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1999 Ford SVT Lightning Blower Upgrade - Wretched Excess
When 2.3 Liters Weren't Enough, Whipple Gave Us A 3.4L Blower.
It's rare for us to say "go big or go home," but in this case it's oh-so fitting. We almost always pride our-selves on having self-control when selecting camshafts, cylinder heads, gears, and other size-sensitive components. This time, however, we didn't practice what we normally preach. Often, pulling back the reins on heads, cams, and blowers means better driveability and average power, even if the peak number suffers a little. But when Whipple Superchargers recently released its latest offering for the twin-screw supercharger crowd, a robust 3.4L blower, we just had to have one for our project Lightning.
This 3.4L blower is capable of moving a massive volume of air, provided the engine can handle it. We were smiling at the time of the announcement because our in-house Gen 2 Lightning, Project Fridge, has an engine that's more than capable of ingesting as much air as we can throw at it. The blower looks like it came straight off of an Alcohol Funny Car and isn't for vehicles that have fragile bottom ends, which doesn't apply to the Fridge with its solid, JDM Engineering-built short-block and ported heads.
If you aren't familiar with the Fridge, it's a '99 SVT Lightning that started life as a press vehicle for Ford and then was passed off to MM&FF for a career as an in-house project mule. Don't let its innocent looks fool you; this truck is a bare-knuckles brawler on the dragstrip. We took the 13-second whippersnapper from an unmolested Ford test truck down to a nasty 10-second daily driver. At 4,700 pounds, it has run 11.30 at 122 mph on Nitto 555s with a street tune and 93-octane fuel-but that was with the smaller 2.3 Whipple.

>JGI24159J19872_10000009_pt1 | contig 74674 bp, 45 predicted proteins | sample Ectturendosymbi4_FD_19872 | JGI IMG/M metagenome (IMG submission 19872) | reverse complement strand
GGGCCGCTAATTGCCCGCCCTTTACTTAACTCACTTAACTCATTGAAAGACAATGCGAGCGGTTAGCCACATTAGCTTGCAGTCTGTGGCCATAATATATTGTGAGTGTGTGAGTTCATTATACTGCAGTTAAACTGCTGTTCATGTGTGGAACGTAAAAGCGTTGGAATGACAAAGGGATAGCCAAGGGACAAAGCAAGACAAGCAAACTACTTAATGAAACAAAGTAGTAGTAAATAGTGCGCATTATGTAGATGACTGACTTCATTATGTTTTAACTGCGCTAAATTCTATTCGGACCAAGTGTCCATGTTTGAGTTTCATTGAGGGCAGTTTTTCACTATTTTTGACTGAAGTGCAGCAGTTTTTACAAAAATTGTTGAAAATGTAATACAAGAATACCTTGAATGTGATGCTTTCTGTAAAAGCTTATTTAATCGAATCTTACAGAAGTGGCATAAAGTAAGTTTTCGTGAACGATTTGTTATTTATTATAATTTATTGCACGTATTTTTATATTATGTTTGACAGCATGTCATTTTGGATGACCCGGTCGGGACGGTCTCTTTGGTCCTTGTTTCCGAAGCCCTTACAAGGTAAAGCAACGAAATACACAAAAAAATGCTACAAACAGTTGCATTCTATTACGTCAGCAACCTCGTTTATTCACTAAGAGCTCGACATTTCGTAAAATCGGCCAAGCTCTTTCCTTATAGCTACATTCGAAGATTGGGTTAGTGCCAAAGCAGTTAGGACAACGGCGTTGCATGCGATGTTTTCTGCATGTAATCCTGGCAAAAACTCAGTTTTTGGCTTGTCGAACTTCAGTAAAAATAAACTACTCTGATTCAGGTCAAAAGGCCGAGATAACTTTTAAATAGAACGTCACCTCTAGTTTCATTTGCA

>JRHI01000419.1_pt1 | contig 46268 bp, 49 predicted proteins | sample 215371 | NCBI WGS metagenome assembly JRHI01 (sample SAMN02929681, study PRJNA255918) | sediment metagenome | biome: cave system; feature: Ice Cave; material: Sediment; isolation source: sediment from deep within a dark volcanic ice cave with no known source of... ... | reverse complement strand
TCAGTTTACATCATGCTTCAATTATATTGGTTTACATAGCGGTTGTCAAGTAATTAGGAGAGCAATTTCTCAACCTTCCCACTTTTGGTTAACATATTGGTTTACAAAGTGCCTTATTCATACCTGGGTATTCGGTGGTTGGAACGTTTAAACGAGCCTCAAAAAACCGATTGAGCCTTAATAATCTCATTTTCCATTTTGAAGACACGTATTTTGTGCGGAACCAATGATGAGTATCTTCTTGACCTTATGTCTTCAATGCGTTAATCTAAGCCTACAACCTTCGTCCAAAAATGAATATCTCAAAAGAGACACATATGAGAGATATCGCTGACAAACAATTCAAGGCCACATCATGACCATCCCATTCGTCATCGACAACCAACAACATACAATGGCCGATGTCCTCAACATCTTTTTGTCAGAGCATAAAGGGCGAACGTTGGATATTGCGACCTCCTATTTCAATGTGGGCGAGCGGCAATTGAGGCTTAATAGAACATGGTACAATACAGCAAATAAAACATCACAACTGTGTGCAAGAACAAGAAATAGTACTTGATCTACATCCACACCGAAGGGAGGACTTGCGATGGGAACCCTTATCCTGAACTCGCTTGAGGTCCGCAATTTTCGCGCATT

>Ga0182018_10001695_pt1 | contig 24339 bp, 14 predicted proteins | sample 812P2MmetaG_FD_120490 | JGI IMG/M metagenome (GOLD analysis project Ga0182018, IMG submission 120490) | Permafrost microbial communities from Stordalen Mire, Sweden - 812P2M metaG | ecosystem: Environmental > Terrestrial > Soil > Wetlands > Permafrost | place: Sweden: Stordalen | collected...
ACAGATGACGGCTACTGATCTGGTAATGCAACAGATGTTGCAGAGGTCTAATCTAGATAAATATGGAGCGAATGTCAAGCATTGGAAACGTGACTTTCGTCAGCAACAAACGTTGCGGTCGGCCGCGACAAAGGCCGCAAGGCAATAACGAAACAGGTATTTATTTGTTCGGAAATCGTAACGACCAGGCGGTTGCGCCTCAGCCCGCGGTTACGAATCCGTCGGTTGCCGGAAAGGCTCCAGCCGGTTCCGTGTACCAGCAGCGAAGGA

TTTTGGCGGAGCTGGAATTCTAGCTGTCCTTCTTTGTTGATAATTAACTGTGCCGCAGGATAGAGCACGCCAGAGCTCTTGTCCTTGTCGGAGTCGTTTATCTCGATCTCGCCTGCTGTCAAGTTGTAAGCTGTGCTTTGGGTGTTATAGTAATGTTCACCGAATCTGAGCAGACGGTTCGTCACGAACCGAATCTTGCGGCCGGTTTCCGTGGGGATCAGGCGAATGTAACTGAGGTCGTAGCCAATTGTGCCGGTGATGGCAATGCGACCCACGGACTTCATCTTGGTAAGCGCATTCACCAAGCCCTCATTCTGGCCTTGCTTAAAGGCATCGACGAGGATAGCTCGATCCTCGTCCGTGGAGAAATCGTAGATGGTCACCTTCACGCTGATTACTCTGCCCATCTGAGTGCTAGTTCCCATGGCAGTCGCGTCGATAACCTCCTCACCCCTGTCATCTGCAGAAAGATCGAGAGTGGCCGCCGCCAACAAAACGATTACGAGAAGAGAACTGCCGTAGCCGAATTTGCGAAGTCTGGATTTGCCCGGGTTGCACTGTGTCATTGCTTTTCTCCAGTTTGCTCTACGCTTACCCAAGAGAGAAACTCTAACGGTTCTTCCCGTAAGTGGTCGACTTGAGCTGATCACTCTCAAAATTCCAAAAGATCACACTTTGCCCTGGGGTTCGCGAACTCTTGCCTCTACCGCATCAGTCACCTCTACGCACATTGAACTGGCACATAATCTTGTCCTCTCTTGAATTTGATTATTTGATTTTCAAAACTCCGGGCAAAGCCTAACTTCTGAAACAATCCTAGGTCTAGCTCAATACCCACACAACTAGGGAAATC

The Fridge's latest go-fast hardware includes a 5.4L JDM-built engine with steel crank, Manley steel rods and forged pistons, ported Two-Valve heads, and custom JDM camshafts. It also has a Level 10-built transmission and 4.10 gears. Over the past two years, we installed three different blowers on top of this potent engine combination.
First was a ported Eaton, and with that we managed to crack into the 10s without nitrous thanks to boost from the modded OEM unit (10.99 at 120 mph). Power output was near 500 at the tires, which is about the max for a ported-Eaton combo. That unit was swapped in favor of a Ford Racing Performance Parts/Whipple 2.3L twin-screw blower-providing mid-10-second-capable power with 669 rwhp at 21 psi, 18 degrees of timing, and C16 fuel. We never got to the track with this combo, but similarly prepared trucks ran 10.40s.
After we were comfortable with 669 hp at the tires, JDM added a single stage, wet-nitrous kit from Nitrous Express. The juice was run only on the dyno (720 rwhp with small jets) as we never track-tested the giggle gas. Editor Smith drove a nearly identical truck into the 9.70s on the bottle, so we know single digits were possible with the Fridge on the sauce. But now we've grown complacent with the current combo, and in order to combat the soon-to-come ZR-1 Corvette, we need a big(ger) boost setup.
Dustin Whipple of Whipple Superchargers offered the chance to upgrade our blower, so we had him send over the new 3.4 huffer. "For pump-gas applications, the 2.3 can support 750 flywheel horsepower," he says. "The 3.4 can handle 1,000 flywheel horsepower. In race applications, the 2.3 can support 900 flywheel horsepower, while the 3.4 can support 1,200 flywheel horsepower." His power figures had us asking, what did we get ourselves into?
The 3.4L blower is officially referred to as the W210 and can theoretically flow 210 ci of air through the compressor at 100 percent volumetric efficiency (VE). Whipple says it's impossible for the blower to operate at 100 percent VE, unless it's used in a compound boost combination and is force-fed. Even at lesser efficiency levels, this blower is more than enough to satisfy the most horsepower-hungry appetite. As you'll see, the blower's massive airflow capability will tax many of the systems on the Fridge.